by Theodore Dalrymple
A friend of mine defines a celebrity as someone of whom he has never heard. This is almost my definition too. Perhaps it is a sign of my tunnel vision, or rather tunnel attention, that world famous figures are to me often completely unknown.
For example, while I had vaguely heard the name of Britney Spears, I did not know what she did for a living, or why she was famous. Was she an actress, an athlete, a singer, or merely an influencer with large buttocks? In fact, I was not even quite sure of her sex: her first name seemed to me only slightly more feminine than masculine.
It was during a long road journey in France that I first learned of her efforts to escape the legal tutelage under which she had long been placed. I stopped for a break and bought a newspaper that devoted its first three pages to the story as if it were important. And I have to admit that it had all the fascination of, say, a good Victorian case of the poisoning of a husband or heiress with arsenic.
There was a photograph taken in 2008 just after she had been tattooed and her head shaved. According to the newspaper, she submitted to these disfigurements in protest against the constant intrusion into her life of her fans and paparazzi.
Retirement into private life might have been a better solution to the problem: celebrity of her kind is soon forgotten.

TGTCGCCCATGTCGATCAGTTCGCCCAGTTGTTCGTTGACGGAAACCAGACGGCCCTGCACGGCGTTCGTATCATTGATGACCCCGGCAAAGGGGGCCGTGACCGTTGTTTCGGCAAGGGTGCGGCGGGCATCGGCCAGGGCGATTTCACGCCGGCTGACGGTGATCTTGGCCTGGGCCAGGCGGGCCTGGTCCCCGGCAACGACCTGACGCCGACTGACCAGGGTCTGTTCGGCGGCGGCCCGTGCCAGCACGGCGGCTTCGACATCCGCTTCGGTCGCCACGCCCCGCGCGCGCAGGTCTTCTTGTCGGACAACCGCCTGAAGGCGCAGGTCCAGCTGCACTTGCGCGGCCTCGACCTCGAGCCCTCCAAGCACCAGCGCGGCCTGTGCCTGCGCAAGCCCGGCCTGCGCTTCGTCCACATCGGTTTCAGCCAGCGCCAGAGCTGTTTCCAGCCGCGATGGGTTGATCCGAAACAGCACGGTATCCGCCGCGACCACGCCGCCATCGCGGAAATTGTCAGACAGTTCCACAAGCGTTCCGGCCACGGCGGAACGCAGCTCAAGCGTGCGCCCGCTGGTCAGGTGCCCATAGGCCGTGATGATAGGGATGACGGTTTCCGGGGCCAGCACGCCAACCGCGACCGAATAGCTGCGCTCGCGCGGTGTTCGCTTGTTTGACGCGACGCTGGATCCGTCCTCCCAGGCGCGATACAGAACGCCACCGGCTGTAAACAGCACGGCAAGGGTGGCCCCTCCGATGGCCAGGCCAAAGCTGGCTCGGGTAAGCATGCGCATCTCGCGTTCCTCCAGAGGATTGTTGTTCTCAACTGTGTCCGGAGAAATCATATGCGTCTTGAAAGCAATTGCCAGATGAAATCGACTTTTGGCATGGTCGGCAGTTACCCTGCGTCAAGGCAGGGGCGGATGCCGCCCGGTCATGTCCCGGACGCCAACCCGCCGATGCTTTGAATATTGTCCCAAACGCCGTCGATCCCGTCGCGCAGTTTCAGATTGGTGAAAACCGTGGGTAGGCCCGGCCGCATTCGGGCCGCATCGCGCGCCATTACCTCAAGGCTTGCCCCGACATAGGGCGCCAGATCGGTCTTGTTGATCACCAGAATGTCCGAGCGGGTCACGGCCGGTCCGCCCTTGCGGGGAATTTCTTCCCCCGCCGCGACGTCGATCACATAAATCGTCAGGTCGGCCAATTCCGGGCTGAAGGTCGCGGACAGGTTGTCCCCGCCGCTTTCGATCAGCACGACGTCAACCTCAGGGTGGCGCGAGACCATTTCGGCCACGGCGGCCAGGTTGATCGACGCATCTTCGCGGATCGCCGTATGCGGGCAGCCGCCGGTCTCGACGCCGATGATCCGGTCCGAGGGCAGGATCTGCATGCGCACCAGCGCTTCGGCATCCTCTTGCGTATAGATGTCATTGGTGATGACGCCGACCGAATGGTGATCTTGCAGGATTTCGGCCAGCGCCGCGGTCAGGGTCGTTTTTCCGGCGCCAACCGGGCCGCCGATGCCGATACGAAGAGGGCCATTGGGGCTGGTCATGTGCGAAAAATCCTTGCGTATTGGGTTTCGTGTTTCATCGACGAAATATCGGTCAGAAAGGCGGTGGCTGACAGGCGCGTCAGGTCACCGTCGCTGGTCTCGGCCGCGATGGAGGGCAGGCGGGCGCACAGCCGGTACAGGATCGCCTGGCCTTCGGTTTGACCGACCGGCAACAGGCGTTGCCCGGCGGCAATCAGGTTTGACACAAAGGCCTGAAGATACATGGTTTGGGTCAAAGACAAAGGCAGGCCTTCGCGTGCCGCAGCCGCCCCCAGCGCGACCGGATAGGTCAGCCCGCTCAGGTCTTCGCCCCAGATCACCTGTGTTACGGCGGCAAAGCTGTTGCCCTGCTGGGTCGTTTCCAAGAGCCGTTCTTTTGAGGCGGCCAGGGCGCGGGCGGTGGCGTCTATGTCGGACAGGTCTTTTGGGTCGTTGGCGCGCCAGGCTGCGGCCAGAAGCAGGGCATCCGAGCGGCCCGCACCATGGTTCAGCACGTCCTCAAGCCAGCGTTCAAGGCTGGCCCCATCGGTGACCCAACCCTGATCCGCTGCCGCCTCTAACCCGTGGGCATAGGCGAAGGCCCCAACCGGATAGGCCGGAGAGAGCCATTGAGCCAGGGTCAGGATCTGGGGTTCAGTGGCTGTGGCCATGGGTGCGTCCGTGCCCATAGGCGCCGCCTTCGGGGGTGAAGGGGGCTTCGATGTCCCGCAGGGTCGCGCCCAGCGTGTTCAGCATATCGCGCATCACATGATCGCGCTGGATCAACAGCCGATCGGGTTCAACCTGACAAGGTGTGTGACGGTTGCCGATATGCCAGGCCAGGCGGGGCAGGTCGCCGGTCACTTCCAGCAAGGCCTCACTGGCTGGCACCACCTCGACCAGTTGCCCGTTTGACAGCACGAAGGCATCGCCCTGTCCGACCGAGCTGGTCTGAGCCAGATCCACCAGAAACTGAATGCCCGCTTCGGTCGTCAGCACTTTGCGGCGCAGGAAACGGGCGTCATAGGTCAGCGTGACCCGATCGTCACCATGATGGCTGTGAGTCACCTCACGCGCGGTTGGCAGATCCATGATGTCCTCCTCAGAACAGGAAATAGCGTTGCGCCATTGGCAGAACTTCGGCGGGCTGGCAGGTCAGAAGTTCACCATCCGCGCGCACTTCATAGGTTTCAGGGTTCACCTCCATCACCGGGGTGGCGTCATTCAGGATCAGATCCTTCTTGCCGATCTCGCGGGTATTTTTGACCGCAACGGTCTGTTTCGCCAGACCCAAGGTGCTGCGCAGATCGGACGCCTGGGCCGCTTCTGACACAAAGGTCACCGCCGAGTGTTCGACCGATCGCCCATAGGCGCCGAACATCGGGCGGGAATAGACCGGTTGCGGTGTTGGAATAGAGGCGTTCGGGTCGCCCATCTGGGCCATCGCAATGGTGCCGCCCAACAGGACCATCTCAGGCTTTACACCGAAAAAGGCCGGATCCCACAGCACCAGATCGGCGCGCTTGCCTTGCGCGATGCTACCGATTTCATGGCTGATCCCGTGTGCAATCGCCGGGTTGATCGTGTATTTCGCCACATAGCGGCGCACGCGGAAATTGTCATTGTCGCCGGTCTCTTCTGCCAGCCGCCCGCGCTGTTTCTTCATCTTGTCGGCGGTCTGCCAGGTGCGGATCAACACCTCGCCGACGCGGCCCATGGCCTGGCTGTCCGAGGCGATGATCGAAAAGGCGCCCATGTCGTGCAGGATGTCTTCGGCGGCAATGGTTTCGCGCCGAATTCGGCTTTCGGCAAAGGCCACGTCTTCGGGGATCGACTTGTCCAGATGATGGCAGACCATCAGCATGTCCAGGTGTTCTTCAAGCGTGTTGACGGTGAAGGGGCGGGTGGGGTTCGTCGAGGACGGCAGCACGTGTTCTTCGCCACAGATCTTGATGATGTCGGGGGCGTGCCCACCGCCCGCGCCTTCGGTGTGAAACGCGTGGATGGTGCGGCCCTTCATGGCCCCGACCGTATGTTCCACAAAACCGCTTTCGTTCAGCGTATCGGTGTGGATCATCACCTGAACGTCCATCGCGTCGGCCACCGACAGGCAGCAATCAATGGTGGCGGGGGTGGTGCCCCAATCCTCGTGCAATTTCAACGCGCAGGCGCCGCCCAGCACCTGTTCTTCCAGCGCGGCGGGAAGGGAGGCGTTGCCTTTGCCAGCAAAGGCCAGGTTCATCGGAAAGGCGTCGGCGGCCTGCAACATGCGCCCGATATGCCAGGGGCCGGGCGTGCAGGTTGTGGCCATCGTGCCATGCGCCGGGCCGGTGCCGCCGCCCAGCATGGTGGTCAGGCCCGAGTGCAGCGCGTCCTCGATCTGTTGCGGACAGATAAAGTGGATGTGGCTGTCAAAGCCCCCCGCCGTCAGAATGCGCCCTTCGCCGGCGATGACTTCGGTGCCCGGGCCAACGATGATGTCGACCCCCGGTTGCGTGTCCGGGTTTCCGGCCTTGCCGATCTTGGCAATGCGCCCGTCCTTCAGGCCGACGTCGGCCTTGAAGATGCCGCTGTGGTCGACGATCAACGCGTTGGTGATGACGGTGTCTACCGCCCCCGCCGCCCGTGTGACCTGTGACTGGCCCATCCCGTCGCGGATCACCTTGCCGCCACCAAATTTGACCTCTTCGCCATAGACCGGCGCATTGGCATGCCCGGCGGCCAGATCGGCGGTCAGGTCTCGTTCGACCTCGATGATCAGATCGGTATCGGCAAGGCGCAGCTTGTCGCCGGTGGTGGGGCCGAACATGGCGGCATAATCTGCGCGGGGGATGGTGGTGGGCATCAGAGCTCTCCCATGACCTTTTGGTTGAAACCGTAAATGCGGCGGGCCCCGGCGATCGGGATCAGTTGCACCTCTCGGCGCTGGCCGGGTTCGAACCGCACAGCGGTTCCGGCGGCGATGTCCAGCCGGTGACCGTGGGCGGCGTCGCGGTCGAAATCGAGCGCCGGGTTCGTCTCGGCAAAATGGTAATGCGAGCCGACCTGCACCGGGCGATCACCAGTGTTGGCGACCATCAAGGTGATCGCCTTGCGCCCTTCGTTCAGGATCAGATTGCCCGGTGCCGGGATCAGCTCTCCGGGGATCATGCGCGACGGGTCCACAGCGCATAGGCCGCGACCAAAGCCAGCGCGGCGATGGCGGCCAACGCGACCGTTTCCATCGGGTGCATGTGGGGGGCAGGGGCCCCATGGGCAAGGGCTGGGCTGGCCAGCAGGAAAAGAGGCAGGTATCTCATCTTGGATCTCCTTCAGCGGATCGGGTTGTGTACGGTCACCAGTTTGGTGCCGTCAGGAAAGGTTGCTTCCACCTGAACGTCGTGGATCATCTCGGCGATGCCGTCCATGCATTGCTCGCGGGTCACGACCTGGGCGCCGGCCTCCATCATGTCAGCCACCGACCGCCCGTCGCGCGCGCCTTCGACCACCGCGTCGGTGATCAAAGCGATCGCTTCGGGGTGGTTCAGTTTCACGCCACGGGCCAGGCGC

But the desire for such celebrity is so strong that it easily outweighs any associated drawbacks or inconveniences.
Many people would rather be known for something outrageous than not be known at all: for them, a few minutes of fame or notoriety justify or validate an entire life. They are therefore more than willing to exhibit themselves to the world: they are eager to do so.
I first realized this rather more than twenty years ago when a newspaper learned that I had not had a television for thirty years (which was regarded almost as a perversion in those days) and asked me whether I would agree to watch one for a week and report on my impressions.
The newspaper would supply the television, and I agreed to the proposal on one condition; that at the end of the week it would take the television away again. Although the newspaper had a reputation for complete lack of scruple, on this occasion it was as good as its word.
I turned on the television after a hiatus of thirty years and the first program was one of those shows in which people parade their social pathology for the delectation of a prurient audience.
In this case, it was a middle-class mother who complained that her three daughters, aged 12, 13 and 14, had left home to become drug-taking prostitutes. (I knew of such cases from medical practice: degradation has its attractions for some.)
The producers of the program had done their homework and traced the 12, 13, and 14 year-old drug-taking prostitutes, whom the studio audience applauded wildly as they tripped down the stairs on to the set, there to start berating their mother for having neglected them.